Features

Soul Sister

SONYA YONCHEVA sings the great diva roles with deeply personal expression.
By Fred Cohn.

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Photographed in Paris by FE Pinheiro
Fashion Styling by Stefanie Miano
Hair & Makeup by Camille Arnaud
© Fe Pinheiro
"You can 
BE FREE 
and at the same time
respect what the 

COMPOSER
WANTED
."
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Violetta, at the Met in 2015
© Ken Howard/Metropolitan Opera
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As Desdemona in Act IV of Bartlett Sher’s Met production of Otello, 2015
© Ken Howard/Metropolitan Opera

“I’M A VERY NATURAL PERSON,” says Sonya Yoncheva. “I don’t have many things to hide.” Anyone who has ever seen the Bulgarian soprano onstage or listened to her recordings might well agree. Her lush lyric voice calls to mind the young Mirella Freni: you don’t hear her vocal mechanism—only a golden nimbus of sound. She is also a striking beauty, with dark eyes that project to the farthest reaches of the house. But when Yoncheva is in action, you’re aware less of her extraordinary gifts than of her humanity: it’s like you’re catching her in the act of being herself.

“Yes, your voice can be beautiful or technically prepared,” Yoncheva says in a phone conversation from her Geneva apartment. “But what comes out of your mouth should be connected to your personality. The voice is the expression of your soul. You allow people to go into yourself very deeply. Sometimes in the middle of the night, I wake up and say, ‘Oh, my God! I gave too much. I should be colder.’ But I can’t be. I’m just like this.”

Yoncheva’s Mimì, caught in an aircheck of a 2014 Met/Sirius Bohème broadcast, bears her words out. Her “Mi chiamano Mimì” is full of subtext. We hear in the seamstress’s catalogue of her quotidian existence an extraordinary emotional receptivity; the details matter less than the sense that she’s truly saying to Rodolfo, “Here I am.” As an utterly convincing Desdemona, in the Bartlett Sher production of Otello that opened the 2015–16 Met season, she seemed to be withholding nothing: this was a woman so guileless that her very presence proclaimed her innocence. 

She projects the same kind of openness in conversation that she does onstage. Her voice is girlish and vivacious; an incipient giggle animates her words. She is unfailingly gracious, acting as if the interviewer were doing her the favor, rather than the other way around. But there’s nothing artificial about her solicitude: this is a woman who seeks to connect 

Significantly, Yoncheva first became famous—at age fifteen—not for her voice but for her personality, as the host of a Bulgarian television show, Music. “The producers thought, ‘Oh, she has a nice face, and she’s very free talking with people, so I think it’s good if she stars on TV,’” she says. “It was really incredible for me, because I was a shy teenager, but I talked very easily. The cameras gave me this possibility of knowing myself better—physically and also spiritually, if you want. This actually helps me now in my job.”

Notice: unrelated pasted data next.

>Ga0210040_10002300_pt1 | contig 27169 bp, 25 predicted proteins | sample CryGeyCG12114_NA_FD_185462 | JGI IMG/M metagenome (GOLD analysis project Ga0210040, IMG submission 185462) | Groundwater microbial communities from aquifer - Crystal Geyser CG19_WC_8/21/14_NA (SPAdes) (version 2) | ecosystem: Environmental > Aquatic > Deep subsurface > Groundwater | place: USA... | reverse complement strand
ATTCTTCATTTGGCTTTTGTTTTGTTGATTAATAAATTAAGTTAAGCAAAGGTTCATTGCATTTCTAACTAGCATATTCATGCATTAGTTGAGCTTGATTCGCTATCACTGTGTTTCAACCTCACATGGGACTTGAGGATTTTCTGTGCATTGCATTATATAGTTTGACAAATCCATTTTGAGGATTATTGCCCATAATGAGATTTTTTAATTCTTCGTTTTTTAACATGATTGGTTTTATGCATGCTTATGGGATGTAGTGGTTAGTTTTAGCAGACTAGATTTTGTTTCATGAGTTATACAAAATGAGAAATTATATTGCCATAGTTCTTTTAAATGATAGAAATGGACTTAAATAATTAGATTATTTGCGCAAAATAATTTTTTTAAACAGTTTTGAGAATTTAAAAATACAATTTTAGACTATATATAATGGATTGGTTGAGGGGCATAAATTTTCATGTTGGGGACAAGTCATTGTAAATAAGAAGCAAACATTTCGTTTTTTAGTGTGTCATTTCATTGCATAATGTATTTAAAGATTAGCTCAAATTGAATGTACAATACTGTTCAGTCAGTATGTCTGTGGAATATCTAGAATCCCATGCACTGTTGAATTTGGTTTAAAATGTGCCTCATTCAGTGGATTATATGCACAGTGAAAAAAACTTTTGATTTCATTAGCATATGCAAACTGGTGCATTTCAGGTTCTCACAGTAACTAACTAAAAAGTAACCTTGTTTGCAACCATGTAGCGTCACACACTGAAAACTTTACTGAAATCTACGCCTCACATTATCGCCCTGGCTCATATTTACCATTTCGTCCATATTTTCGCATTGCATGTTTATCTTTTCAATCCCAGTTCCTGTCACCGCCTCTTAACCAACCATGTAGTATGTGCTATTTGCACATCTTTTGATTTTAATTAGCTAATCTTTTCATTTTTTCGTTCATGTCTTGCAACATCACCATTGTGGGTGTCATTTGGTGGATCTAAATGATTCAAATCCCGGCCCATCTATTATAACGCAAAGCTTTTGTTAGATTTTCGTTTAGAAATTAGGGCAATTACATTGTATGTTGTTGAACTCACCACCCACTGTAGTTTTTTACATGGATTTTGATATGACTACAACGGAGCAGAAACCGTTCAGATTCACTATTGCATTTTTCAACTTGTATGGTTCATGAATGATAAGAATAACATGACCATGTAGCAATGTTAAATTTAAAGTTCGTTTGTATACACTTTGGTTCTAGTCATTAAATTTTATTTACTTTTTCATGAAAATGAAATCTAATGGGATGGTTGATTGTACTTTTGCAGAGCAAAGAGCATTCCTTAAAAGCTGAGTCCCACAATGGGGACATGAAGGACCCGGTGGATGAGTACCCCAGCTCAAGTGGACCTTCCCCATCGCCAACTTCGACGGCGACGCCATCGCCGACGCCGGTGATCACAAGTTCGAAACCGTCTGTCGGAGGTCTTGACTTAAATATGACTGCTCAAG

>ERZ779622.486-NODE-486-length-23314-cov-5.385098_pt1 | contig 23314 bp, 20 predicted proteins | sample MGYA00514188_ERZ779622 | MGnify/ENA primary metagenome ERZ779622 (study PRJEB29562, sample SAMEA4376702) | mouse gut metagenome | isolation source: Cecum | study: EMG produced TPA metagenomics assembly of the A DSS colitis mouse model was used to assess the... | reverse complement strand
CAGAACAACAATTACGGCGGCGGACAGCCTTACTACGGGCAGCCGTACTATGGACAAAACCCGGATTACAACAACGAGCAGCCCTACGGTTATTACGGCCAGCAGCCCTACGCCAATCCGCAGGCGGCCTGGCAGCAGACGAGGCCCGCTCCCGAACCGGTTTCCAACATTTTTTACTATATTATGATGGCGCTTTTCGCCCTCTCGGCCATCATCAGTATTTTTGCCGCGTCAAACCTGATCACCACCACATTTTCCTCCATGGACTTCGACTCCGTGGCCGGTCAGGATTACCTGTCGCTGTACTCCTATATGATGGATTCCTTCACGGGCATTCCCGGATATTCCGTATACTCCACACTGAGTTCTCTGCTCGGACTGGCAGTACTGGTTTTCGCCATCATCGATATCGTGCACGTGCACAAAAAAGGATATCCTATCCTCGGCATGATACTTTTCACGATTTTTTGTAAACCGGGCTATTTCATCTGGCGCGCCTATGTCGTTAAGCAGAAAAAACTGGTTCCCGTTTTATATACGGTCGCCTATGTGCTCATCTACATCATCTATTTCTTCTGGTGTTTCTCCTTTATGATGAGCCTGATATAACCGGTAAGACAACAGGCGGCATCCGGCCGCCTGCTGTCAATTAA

IT IS NO ACCIDENT that Yoncheva landed in the public eye: from the time she was a little girl, her mother, Temenuga, was determined to make it happen. “She told me when I was six that I had to be the greatest pianist in the world—and I thought, ‘Oh, what is a piano?’” she says. “I was constantly in a war with my mother. We were living in poor conditions, one little room for the four of us—my father, my mother, my brother and me. These were the most difficult years for my country, politically speaking and culturally speaking, and my mother was buying pianos and scores. She was in sort of a dream—she wanted something, and she was giving all of the family’s money for this. I couldn’t understand this craziness, but I think she had some sixth sense.”

Temenuga ended up raising two stars: Yoncheva’s younger brother, Marin, at age seventeen, got top prize in the first edition of Star Academy, the Bulgarian version of American Idol, and went on to become a teenage heartthrob. “It was impossible to walk with him in the streets,” Yoncheva says. “But a few years after, he said, ‘Okay, this is not for me anymore. I would like to go on to serious stuff.’” He is now an operatic tenor who sometimes performs with his sister in concert.

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Dresses and shoes by Azzedine Alaïa; necklaces and earrings by Bulgari.
© Fe Pinheiro

LEAVING TV BEHIND, Yoncheva attended Geneva Conservatory; Switzerland has been her home base ever since. “I established myself there—I even found my man there!” she says. (Her husband is conductor Domingo Hindoyan. They are parents of a two-year-old boy, Mateo.) Surprisingly, her first big career step, in 2007, came not on the opera-house circuit but as a member of Le Jardin des Voix, Les Arts Florissants’s academy for young singers, under the direction of William Christie. Yoncheva had been inspired by Renée Fleming’s sumptuous performance of the title role of Alcina in Christie’s recording of Handel’s opera. At her audition, she bowled over an Arts Florissants panel—Christie, associate music director Paul Agnew and director of programming Jacqui Howard—with an Alcina aria and Dido’s lament.

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Trench coat by Martin Grant; necklaces by Bulgari
© Fe Pinheiro